From School Failure to a Nobel Prize in Medicine

After a long journey of giving, Peter Mansfield passed away at the age of 83. Peter Mansfield grew up in the Lambeth district in south London.

After failing school tests, he left school at the age of 15. Then he worked as an assistant in a printing house, and his interest in rocket science led him to have a job in a government program of rockets. After that, he received a degree in physics from the University of London. Then, he worked as a lecturer in physics at the University of Nottingham in 1964, where he led a research team to develop Magnetic Resonance Imaging (MRI).

Mansfield also ignored medical warnings of entering the MRI device to become the first person to do so and be examined. After that, he was awarded the Nobel Prize in Medicine in 2003, jointly with Paul Lauterbur, an American professor of chemistry.

The University of Nottingham said that Mansfield’s developing of the rapid scanning technology has supported the most complex MRI applications in clinical use.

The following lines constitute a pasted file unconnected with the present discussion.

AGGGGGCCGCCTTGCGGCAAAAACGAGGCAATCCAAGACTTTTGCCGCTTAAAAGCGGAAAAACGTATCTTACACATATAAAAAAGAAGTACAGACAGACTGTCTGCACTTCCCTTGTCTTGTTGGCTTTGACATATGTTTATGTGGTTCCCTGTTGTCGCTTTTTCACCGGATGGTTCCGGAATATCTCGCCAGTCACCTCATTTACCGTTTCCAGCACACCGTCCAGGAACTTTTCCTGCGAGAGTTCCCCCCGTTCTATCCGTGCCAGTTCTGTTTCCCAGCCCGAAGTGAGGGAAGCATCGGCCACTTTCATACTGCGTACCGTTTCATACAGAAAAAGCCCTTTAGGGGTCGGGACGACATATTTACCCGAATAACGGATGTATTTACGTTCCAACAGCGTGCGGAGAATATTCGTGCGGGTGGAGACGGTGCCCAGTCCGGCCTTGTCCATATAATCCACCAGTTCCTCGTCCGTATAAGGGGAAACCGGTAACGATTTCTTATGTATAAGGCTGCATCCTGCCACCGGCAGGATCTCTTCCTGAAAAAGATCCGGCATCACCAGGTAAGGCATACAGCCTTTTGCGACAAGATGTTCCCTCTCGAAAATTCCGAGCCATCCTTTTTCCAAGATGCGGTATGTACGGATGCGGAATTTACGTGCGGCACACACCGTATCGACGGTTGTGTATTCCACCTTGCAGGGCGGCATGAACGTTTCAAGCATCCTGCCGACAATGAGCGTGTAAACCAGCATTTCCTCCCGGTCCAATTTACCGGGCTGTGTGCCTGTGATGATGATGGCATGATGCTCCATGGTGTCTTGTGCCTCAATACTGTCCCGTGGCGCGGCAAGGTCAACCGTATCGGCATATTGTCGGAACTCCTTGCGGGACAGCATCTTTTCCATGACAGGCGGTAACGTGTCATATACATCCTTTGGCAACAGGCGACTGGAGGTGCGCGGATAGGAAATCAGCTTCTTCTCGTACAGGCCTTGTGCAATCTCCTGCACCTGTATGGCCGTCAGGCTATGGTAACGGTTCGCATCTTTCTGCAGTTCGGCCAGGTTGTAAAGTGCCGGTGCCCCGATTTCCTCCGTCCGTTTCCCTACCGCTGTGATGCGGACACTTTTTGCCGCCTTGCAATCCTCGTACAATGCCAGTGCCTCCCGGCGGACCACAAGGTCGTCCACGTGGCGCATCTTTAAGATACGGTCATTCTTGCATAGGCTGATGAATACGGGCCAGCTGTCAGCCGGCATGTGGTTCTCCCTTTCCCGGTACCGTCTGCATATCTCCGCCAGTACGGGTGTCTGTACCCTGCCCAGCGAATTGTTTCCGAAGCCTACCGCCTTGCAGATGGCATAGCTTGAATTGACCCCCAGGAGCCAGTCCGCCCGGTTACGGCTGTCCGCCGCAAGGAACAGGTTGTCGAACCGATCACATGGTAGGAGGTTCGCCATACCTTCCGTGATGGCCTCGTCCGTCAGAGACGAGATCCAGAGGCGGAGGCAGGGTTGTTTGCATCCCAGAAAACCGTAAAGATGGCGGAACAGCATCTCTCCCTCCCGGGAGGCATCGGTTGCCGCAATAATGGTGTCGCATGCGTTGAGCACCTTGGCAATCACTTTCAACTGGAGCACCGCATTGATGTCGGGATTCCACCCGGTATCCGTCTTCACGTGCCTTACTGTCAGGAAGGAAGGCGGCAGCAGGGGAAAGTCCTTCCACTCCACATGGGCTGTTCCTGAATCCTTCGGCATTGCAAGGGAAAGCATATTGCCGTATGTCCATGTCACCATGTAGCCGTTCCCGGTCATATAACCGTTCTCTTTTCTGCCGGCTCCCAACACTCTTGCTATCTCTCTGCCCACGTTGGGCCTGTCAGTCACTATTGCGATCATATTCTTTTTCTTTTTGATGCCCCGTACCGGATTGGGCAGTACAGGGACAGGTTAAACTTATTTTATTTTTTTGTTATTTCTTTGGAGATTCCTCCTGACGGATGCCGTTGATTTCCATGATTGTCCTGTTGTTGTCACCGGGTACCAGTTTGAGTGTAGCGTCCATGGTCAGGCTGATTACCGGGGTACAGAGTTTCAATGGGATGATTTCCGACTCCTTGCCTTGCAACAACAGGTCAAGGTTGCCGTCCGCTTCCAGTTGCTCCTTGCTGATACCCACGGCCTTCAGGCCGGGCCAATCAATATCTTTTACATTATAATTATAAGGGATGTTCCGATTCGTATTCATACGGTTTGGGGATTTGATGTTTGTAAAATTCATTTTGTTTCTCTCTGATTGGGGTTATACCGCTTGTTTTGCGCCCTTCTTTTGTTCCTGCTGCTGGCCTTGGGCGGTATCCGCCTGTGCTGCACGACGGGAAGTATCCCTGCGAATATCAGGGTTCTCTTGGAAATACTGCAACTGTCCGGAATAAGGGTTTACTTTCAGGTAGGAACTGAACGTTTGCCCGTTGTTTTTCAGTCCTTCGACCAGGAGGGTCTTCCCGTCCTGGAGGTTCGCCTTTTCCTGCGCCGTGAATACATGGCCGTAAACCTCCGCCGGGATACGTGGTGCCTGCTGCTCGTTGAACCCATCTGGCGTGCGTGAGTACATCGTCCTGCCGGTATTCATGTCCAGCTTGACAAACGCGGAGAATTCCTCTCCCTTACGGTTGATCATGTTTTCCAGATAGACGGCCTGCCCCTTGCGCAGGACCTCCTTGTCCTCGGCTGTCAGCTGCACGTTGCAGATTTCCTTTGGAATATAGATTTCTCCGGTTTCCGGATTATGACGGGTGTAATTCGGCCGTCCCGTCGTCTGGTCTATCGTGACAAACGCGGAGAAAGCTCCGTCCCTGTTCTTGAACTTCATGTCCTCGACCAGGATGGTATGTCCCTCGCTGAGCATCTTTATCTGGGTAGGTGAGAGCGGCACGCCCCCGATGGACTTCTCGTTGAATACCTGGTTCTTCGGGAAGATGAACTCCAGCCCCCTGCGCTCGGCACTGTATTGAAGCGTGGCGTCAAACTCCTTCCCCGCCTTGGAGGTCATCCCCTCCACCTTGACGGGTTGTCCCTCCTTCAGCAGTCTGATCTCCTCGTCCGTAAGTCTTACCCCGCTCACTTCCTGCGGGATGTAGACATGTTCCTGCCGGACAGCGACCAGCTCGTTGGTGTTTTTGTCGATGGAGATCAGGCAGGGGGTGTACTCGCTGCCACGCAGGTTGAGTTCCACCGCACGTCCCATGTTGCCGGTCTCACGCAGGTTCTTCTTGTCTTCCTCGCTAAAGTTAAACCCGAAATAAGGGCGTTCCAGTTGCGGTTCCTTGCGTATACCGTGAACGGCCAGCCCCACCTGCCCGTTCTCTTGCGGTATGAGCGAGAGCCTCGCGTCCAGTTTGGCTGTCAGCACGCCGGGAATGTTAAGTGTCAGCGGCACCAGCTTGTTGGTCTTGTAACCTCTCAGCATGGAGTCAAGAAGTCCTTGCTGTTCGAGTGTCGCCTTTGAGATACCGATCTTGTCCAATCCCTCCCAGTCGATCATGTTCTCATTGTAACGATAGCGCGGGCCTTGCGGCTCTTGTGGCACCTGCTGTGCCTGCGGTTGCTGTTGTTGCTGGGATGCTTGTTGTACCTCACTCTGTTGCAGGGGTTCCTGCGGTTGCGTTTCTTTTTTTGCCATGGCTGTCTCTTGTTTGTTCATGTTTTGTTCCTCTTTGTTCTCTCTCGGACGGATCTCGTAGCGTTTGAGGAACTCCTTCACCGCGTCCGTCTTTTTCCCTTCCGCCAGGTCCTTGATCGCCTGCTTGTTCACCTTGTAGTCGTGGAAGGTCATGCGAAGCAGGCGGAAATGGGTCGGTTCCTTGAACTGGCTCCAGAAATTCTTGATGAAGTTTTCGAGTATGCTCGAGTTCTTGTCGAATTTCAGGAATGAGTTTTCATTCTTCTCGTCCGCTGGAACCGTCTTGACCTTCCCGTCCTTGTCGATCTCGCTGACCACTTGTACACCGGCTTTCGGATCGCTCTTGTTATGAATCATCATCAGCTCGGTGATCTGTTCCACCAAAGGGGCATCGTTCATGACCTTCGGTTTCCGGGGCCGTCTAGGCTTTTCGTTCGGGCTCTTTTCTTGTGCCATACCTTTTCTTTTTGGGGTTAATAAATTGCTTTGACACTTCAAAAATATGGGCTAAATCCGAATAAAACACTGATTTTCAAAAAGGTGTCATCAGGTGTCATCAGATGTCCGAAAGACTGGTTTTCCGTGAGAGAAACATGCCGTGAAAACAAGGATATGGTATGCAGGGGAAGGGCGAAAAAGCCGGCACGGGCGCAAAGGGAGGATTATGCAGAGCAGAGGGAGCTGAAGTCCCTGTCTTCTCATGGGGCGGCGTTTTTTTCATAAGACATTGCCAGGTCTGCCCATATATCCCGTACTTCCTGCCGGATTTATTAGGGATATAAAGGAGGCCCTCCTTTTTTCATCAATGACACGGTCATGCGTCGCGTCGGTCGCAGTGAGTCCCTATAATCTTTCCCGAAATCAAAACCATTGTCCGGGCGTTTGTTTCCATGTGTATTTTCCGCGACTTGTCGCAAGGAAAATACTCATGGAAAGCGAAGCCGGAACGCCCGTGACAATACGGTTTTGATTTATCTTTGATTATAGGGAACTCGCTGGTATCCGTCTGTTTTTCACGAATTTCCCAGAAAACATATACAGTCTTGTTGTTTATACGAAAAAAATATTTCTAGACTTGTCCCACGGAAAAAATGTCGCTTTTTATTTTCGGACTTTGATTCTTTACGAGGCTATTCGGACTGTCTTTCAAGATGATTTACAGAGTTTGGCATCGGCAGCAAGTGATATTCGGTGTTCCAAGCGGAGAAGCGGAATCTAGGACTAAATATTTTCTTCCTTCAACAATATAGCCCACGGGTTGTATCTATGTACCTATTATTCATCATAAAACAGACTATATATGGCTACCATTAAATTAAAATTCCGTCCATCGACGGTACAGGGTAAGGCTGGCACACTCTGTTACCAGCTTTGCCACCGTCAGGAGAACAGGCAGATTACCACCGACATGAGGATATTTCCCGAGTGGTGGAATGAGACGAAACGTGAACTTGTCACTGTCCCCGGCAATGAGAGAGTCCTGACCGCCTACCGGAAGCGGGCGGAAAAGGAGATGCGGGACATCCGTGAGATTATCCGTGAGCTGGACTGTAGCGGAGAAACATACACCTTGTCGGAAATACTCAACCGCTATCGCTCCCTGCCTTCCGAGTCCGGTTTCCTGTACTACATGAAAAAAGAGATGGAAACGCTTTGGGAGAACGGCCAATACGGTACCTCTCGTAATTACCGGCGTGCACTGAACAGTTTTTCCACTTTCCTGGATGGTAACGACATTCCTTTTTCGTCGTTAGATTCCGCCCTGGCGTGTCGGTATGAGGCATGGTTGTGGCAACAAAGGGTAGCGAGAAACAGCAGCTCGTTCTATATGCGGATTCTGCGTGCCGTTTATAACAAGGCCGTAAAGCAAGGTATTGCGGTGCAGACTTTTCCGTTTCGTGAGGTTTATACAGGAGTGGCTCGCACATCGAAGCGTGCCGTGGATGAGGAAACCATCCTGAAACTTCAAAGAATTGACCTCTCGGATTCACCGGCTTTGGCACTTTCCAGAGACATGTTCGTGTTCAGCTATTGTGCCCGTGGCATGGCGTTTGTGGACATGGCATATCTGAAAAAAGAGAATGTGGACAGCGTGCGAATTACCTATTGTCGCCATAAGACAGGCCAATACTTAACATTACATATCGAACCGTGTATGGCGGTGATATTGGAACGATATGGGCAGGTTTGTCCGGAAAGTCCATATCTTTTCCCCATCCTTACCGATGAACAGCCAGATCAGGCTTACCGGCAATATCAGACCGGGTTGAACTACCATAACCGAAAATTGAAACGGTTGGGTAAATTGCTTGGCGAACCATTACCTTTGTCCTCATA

The university added that “Mansfield’s efforts have developed neurology and physiology, by opening up new horizons for brain and body work, as well as, helping doctors detect cancer and consider abnormal activities in the human brain, especially for those who suffer from hyperactivity, schizophrenia and Alzheimer’s disease. “

Thus, failure in the test is not the end of the path for man, but perhaps the key to liberate his powers and innovations.



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